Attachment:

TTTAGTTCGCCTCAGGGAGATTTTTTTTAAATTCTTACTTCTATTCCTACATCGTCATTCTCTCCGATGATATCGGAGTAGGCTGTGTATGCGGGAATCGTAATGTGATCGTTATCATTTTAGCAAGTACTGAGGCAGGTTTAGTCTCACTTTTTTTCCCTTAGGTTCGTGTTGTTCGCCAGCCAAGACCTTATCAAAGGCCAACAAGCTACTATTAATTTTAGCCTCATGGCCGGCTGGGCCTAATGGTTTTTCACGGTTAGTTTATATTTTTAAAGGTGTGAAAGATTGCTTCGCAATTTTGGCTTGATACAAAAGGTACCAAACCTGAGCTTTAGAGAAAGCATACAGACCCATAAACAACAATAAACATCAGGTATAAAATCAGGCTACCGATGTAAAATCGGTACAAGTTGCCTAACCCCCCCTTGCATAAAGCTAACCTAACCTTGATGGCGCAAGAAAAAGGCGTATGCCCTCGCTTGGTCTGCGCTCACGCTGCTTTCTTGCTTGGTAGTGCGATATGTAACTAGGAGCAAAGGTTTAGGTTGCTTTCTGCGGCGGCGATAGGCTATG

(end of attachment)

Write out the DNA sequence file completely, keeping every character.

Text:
TTTAGTTCGCCTCAGGGAGATTTTTTTTAAATTCTTACTTCTATTCCTACATCGTCATTCTCTCCGATGATATCGGAGTAGGCTGTGTATGCGGGAATCGTAATGTGATCGTTATCATTTTAGCAAGTACTGAGGCAGGTTTAGTCTCACTTTTTTTCCCTTAGGTTCGTGTTGTTCGCCAGCCAAGACCTTATCAAAGGCCAACAAGCTACTATTAATTTTAGCCTCATGGCCGGCTGGGCCTAATGGTTTTTCACGGTTAGTTTATATTTTTAAAGGTGTGAAAGATTGCTTCGCAATTTTGGCTTGATACAAAAGGTACCAAACCTGAGCTTTAGAGAAAGCATACAGACCCATAAACAACAATAAACATCAGGTATAAAATCAGGCTACCGATGTAAAATCGGTACAAGTTGCCTAACCCCCCCTTGCATAAAGCTAACCTAACCTTGATGGCGCAAGAAAAAGGCGTATGCCCTCGCTTGGTCTGCGCTCACGCTGCTTTCTTGCTTGGTAGTGCGATATGTAACTAGGAGCAAAGGTTTAGGTTGCTTTCTGCGGCGGCGATAGGCTATG